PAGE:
Teachers Technology Policy Analysis

The proper statement of goals is vital for communicating a strategy associated with the policy change. A large number of teachers cannot adhere to the requirement of emerging technology use in schools because they are uncomfortable with applying it. Additionally, they experience pressure from authorities, which creates misunderstanding between them and school administration. This paper aims to propose a goal for this technology policy that would mitigate issues and encourage teachers to explore the technology.

Technology Policy Goal

The primary goal of this change is to mitigate the adverse outcomes that were a result of improper policy planning and ensure that teachers are comfortable with using technology in their classrooms. Coherent policies should build sustainable systems that promote lifelong learning for both teachers and students (“Education policy and planning,” n.d.). It would allow school personnel to use emerging applications effectively.

Additionally, Akcaoglu, Gümüş, Bellibas, and Boyer (2015) state that the approach can help “prepare the youth for a technology-filled future” due to a connection between learning outcomes and methods used in lessons (p. 477). Three objectives were developed for this educational strategy to ensure its proper development. Those are implementing a learning course for teachers, assisting, and creating incentives encouraging teachers to explore new ways of using emergent technology in their lessons.

The learning course for teachers should ensure that they are comfortable with technologic devises or applications and can use them in their practice. The course should be introductory and offer basic knowledge on how to integrate the policy requirement into lessons. According to Akcaoglu et al. (2015), most staff members in school were “not satisfied with the in-service training provided, especially in understanding ways to efficiently integrate the technologies into their teaching” (p. 477). Therefore, school authorities should dedicate more time to developing and implementing a training program that would prepare teachers and explain techniques they can use to integrate technology and make their lessons more interesting with it.

Providing assistance within a school would help teachers receive advice in cases when they are uncertain of particular aspects of technology. Davies and West (2014) state that future efforts within technology integration for learning should focus on providing access and training for both students and teachers. An essential aspect for teachers, in this case, is having a staff member that can answer questions or explain approaches to creating particular materials for a lesson. It would enhance the access because teachers would be able to use various tools with confidence and transfer their skills to their students.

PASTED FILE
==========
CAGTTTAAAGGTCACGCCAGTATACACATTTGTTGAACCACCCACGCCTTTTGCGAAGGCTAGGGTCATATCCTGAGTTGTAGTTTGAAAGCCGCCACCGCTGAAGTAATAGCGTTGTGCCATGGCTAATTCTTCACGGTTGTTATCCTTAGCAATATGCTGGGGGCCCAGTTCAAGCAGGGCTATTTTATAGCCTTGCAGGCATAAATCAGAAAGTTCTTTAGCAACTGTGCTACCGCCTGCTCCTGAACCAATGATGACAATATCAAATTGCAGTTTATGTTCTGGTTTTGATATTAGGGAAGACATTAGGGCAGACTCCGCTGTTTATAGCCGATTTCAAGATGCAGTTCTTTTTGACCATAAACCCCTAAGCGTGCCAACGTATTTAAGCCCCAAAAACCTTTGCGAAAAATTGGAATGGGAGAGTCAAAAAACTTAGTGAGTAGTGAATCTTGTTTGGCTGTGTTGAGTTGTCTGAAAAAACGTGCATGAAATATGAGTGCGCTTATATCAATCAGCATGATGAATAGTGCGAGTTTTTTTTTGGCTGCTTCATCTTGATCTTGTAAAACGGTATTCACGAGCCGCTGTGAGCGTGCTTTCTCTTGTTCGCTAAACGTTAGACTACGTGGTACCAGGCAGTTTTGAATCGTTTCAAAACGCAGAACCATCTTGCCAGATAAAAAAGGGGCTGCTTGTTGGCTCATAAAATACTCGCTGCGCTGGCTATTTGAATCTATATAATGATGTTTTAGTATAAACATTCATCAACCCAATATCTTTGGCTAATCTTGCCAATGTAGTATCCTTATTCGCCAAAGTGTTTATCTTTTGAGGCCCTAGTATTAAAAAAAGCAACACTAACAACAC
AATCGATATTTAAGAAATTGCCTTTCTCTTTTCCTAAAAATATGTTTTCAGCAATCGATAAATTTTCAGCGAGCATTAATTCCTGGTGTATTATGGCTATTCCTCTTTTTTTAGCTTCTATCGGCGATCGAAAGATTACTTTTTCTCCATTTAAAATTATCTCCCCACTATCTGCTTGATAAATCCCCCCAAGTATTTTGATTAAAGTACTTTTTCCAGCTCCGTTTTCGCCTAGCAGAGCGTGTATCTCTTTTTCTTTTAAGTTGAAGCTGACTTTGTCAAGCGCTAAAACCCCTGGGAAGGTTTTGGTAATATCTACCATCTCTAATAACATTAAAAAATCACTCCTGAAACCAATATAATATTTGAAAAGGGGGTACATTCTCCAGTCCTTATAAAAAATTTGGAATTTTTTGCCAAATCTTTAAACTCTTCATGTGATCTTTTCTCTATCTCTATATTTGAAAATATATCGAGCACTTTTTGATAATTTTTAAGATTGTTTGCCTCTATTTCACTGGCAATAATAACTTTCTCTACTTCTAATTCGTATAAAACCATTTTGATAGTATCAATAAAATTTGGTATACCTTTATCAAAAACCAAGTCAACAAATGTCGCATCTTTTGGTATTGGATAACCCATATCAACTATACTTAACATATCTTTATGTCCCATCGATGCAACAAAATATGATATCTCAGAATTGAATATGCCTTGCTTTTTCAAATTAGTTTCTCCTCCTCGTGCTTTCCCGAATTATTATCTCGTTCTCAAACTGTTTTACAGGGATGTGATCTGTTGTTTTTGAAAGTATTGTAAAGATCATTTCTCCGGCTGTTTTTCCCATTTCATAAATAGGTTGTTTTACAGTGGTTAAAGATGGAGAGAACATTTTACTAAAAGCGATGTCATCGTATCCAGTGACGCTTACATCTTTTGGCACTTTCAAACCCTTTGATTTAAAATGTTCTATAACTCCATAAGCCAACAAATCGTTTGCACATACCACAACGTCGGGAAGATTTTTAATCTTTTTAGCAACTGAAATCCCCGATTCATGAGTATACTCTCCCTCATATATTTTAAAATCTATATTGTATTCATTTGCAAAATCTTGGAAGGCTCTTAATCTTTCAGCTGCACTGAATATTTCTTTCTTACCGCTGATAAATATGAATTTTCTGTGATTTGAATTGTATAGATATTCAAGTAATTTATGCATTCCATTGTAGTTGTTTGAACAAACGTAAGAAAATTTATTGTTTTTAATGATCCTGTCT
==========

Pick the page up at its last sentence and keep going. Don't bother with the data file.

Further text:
In regards to creating incentives for teachers, those should ensure that they are encouraged to both use technology and explore new approaches to its application. According to Rushefsky (2017), those are crucial for both teachers and school principals, which is substantiated by various programs developed to reward schools were students perform well in educational activities. It would increase confidence that teachers have with using multiple tools in their lessons. Preston et al. (2015) state that there is a necessity “for provincial and school district authorities to promote policies aimed at promoting e-leadership among teachers” (p. 989). This objective would help accomplish this by awarding outstanding individuals and highlighting their efforts.

Conclusion

Overall, to resolve the issue of teachers not being able to comply with the requirement of using emerging technology as part of their curriculum a new policy goal was introduced. It is aimed at enchasing the school personnel’s confidence and promoting exploration of new approaches to applying the technology in classrooms. A training program should be developed, as well as on-site assistance within educational facilities. Additionally, the incentives program should be introduced to teachers.

References

Akcaoglu, M., Gümüş, S., Bellibas, M., & Boyer, M. (2015). Policy, practice, and reality: Exploring a nation-wide technology implementation in Turkish schools. Technology Pedagogy and Education, 24(4). 477-491. Web.

Davies, R., & West, R. (2014). Technology integration in schools. In J. M. Spector et al. (Eds.), Handbook of research on educational communications and technology (4th ed., pp. 841-853). New York, NY: Springer.

Education policy and planning. (n.d.). Web.

Preston, J. P., Moffatt, L., Wiebe, S., McAuley, A., Campbell, B., & Gabriel, M. (2015). The use of technology in Prince Edward Island (Canada) high schools: Perceptions of school leaders. Educational Management Administration & Leadership, 43(6), 989–1005. Web.

Rushefsky, M. E. (2017). Public policy in the United States: Challenges, opportunities, and changes (6th ed.). New York, NY: Routledge.